Election of the First Woman and First Jewish President of Mexico! 👠

The Historic Synagogue Justo Sierra 71 | Synagogue Nidjei Israel, in Mexico City

Something really incredible happened this week. Maybe since it happened in another country, or because we are so inundated with the noise and strife in our own political world, we didn’t take much notice of it. What I am referring to is the election of the first woman and first Jewish President of Mexico, an overwhelmingly Catholic country which, is also not short on a culture of “machismo.” Yes, women in Mexico have been in positions of power and leadership for some time. Still, the first woman president who also happens to be Jewish, was elected to the highest office in Mexico in 200 years? Pretty amazing.

Turns out, I have a familial connection to the country near our southern border. When my father’s oldest brother Saul was about to be drafted into the Polish army in the 1920s, my grandmother in Vilna sent him off to Costa Rica where there were a few family acquaintances, and immigration was more accessible than it was to the United States. As work was scarce, however, in Costa Rica, my uncle found his way to Mexico City, started a business and raised a family. My two female cousins (Mary and Raquel) and my Uncle Saul came to spend Passover with us one year, and I recall how unusual it was that the language spoken at our Seder table along with English and Yiddish, was Spanish. As a young college student, I travelled to Mexico City where I visited my family and learned a bit about the history of Mexican Jewry. I remember attending synagogue with my relatives on Shabbat and being struck by how heavy the security was-something that didn’t quite exist yet, in the same way, here in America.

Mexican Jews were and are a small percentage of the population (about 60,000 today) and yes, there is antisemitism in that part of the world. Still, the Jews have been part of the Mexican story since at least the 16th century.  The first “Conversos” or “Marranos”-Jews forcibly converted to Catholicism and then subjected to the Spanish Inquisition, or those who hid their Jewish identity, arrived on Mexican shores in 1519 when things were not quite as heated as they were for the Jews in Spain and Portugal. Over time there was greater religious tolerance in Mexico, and more and more Jews came from countries where there were political tensions or worse. The Jews who settled in Mexico are either Ashkenazic Jews from Central and Eastern Europe, or Sephardic Jews, mainly from Turkey, Greece, Italy, Spain, and Syria. Today there are many synagogues, Jewish community centers, and Jewish schools in Mexico. The Jewish community consists of Jewish leaders in every field. My own cousins became professors in math and sociology at one of the universities in Mexico City and are published authors. They have always been proud of both their Mexican and Jewish heritages.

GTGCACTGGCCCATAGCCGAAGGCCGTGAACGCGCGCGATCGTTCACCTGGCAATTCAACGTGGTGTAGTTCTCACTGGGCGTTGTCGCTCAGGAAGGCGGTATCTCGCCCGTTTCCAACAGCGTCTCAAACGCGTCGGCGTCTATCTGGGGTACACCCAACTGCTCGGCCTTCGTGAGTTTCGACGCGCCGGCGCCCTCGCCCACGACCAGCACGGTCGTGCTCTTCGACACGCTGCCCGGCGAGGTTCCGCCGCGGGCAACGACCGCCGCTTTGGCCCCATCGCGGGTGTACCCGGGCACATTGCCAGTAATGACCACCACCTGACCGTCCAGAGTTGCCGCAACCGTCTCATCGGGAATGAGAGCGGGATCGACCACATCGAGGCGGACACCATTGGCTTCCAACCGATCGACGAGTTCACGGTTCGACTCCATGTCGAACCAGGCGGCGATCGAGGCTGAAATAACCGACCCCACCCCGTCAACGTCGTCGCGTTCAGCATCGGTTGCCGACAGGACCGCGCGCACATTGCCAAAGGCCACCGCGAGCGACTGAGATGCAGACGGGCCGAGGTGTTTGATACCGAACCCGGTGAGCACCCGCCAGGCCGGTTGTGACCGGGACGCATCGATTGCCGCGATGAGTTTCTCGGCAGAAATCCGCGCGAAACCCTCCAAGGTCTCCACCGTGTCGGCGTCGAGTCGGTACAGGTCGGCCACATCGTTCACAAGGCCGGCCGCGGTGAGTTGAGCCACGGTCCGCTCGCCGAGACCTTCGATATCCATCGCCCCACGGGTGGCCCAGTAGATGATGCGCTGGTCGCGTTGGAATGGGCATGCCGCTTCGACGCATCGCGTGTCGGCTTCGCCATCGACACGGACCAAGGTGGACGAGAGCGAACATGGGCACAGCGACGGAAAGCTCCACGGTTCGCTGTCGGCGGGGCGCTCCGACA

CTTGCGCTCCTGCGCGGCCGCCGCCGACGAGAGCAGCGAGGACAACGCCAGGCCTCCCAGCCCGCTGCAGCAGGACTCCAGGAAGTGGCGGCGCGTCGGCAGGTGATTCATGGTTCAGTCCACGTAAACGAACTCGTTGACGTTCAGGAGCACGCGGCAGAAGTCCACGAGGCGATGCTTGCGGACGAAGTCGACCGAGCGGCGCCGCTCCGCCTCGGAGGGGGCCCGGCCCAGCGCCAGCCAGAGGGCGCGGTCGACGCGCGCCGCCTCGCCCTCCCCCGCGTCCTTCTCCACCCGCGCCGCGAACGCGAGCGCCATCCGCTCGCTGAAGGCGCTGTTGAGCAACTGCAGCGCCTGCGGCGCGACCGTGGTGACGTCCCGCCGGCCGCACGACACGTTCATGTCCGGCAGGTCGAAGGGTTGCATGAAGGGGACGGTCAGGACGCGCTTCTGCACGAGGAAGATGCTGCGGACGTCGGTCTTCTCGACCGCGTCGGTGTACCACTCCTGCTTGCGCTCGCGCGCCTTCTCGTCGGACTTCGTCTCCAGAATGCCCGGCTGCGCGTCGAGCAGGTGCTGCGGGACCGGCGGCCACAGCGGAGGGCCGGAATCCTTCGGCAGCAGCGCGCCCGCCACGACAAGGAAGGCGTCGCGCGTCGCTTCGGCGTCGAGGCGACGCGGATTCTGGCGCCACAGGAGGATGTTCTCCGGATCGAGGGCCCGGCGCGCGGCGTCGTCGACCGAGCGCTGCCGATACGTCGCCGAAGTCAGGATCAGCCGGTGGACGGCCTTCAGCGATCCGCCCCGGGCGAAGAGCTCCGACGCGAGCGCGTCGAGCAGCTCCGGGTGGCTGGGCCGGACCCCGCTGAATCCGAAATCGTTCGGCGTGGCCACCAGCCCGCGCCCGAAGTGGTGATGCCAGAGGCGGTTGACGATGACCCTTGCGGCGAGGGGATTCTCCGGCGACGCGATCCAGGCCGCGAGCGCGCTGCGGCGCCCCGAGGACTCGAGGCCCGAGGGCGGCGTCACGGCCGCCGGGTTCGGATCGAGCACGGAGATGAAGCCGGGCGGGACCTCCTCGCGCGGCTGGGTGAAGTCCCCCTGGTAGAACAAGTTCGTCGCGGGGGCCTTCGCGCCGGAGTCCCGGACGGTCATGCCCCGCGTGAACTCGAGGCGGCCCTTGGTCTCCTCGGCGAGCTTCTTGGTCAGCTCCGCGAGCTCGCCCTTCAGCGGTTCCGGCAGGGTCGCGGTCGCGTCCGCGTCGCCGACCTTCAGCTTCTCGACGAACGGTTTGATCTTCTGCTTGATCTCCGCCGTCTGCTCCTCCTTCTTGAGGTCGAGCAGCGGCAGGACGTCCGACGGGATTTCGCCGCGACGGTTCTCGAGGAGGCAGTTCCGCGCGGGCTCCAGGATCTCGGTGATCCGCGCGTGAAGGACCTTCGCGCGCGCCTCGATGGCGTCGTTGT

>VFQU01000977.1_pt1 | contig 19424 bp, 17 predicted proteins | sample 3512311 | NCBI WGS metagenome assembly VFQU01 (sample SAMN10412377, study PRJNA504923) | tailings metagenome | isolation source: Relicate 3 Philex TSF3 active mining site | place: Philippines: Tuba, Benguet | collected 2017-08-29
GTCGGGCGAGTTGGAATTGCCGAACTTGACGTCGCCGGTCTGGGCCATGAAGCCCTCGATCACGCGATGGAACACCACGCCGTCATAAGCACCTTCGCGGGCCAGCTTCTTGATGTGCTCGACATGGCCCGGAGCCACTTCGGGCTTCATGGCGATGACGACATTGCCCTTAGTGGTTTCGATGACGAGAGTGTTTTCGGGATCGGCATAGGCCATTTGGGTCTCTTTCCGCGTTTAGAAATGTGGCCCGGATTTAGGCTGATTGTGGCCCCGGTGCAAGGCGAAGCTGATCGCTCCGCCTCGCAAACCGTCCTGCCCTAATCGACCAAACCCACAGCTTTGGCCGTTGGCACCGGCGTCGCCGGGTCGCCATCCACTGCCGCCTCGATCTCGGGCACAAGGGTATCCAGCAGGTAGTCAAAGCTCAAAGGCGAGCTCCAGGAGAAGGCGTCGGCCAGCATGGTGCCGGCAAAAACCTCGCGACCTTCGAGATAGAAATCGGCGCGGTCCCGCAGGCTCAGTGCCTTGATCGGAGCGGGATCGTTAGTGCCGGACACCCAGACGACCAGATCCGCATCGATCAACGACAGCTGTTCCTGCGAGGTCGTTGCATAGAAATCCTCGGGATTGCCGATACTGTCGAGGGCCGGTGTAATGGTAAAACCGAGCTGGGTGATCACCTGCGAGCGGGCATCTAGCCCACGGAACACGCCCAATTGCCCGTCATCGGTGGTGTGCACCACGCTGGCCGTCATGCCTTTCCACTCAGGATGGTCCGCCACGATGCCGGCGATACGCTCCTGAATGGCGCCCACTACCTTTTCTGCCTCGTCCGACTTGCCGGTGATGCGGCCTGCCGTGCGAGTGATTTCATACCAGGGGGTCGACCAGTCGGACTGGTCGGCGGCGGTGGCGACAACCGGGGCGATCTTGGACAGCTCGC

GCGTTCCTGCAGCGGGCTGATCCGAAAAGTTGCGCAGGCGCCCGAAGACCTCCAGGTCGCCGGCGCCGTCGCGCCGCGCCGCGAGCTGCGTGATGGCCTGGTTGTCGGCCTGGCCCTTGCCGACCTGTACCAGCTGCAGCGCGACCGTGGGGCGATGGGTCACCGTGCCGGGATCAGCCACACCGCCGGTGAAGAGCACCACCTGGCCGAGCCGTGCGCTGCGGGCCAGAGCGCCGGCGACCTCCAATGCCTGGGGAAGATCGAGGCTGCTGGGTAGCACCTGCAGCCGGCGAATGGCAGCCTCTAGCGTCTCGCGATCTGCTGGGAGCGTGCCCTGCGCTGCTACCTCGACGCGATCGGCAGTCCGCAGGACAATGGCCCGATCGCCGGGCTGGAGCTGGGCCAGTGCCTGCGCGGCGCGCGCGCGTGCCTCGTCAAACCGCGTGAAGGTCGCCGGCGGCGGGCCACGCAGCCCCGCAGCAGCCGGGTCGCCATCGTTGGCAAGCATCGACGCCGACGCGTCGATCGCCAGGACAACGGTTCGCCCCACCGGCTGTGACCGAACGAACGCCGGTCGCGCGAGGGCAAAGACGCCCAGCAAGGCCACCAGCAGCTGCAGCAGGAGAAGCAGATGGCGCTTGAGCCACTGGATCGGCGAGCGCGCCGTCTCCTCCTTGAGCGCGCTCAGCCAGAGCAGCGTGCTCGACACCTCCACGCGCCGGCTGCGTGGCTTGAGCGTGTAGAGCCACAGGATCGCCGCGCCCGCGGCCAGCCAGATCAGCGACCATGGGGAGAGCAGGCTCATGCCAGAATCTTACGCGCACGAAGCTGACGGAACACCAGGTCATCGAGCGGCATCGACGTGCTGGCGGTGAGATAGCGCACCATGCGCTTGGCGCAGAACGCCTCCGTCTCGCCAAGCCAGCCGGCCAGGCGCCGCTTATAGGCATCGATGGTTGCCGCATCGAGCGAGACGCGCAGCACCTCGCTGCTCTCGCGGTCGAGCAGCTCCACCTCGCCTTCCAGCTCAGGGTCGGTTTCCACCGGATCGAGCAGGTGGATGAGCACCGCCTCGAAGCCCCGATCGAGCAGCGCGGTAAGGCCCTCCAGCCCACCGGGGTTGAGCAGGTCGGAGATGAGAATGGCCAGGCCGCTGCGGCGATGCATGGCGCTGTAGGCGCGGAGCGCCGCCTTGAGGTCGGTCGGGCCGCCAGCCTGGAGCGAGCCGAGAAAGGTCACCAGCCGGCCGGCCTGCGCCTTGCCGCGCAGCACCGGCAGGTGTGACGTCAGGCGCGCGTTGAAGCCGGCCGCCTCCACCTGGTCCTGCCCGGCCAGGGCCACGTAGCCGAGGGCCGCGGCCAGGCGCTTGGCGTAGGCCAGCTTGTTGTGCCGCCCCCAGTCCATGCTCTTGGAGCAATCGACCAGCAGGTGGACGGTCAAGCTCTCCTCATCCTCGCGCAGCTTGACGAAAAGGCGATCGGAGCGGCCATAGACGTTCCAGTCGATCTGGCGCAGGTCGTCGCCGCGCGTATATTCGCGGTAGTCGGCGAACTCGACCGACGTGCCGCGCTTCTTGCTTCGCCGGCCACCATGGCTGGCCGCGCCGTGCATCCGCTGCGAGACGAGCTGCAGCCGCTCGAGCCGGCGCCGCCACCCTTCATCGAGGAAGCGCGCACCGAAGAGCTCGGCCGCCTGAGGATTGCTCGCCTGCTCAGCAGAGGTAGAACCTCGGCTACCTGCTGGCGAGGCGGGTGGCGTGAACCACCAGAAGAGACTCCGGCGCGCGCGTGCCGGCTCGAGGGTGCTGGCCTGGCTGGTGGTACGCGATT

The newly elected President, Dr. Claudia Sheinbaum states that she did not grow up religious, nor is she anything like a practicing Jew. Yet I find her story, her academic achievements, her values and goals as a public servant, to be very Jewish indeed.

Her grandparents fled fascism in Europe in the 1920s and 1930s-on her father’s side, escaping pogroms in Lithuania, and on her mother’s side, fleeing Bulgaria at the start of the Holocaust. They came to Mexico when Mexican President Lazao Cardenas de Rio, who served from 1934-1940, was actively accepting refugees.

Dr. Sheinbaum is a scientist with a Ph.D. in Energy Engineering, who was part of the United Nations panel of climate scientists that received the Nobel Peace Prize in 2007. She served as Mayor of Mexico City, population nine million, focusing on economic inequality, doubling the minimum wage, and working hard to provide a sturdy social safety net for all. In many ways, her stated goals, whether she knows the term or not, are very connected to “tikkun olam”-“the repair of the world.” She has done this through expanding social programs, extracting people from poverty, addressing environmental issues, building a safer Mexico, and altogether providing a better quality of life for her fellow citizens.

Ilhan Stavens, a Jewish-Mexican scholar commented that “Dr. Sheinbaum’s sheer arrival to the Presidency will generate interest in the rich history of Jews in Latin America, who have lived in the region for hundreds of years.” May it be so, and may it lead to stronger interfaith connections throughout Latin America and beyond.

Shortly after her victory was confirmed, President Sheinbaum offered these words, As I have said on other occasions, I do not arrive alone. We all arrived, with our heroines who gave us our homeland, with our mothers, our daughters and our granddaughters. What a generous, humble and Jewish thing to say.

Con Bendiciones, Shabbat Shalom,

Cantor Rita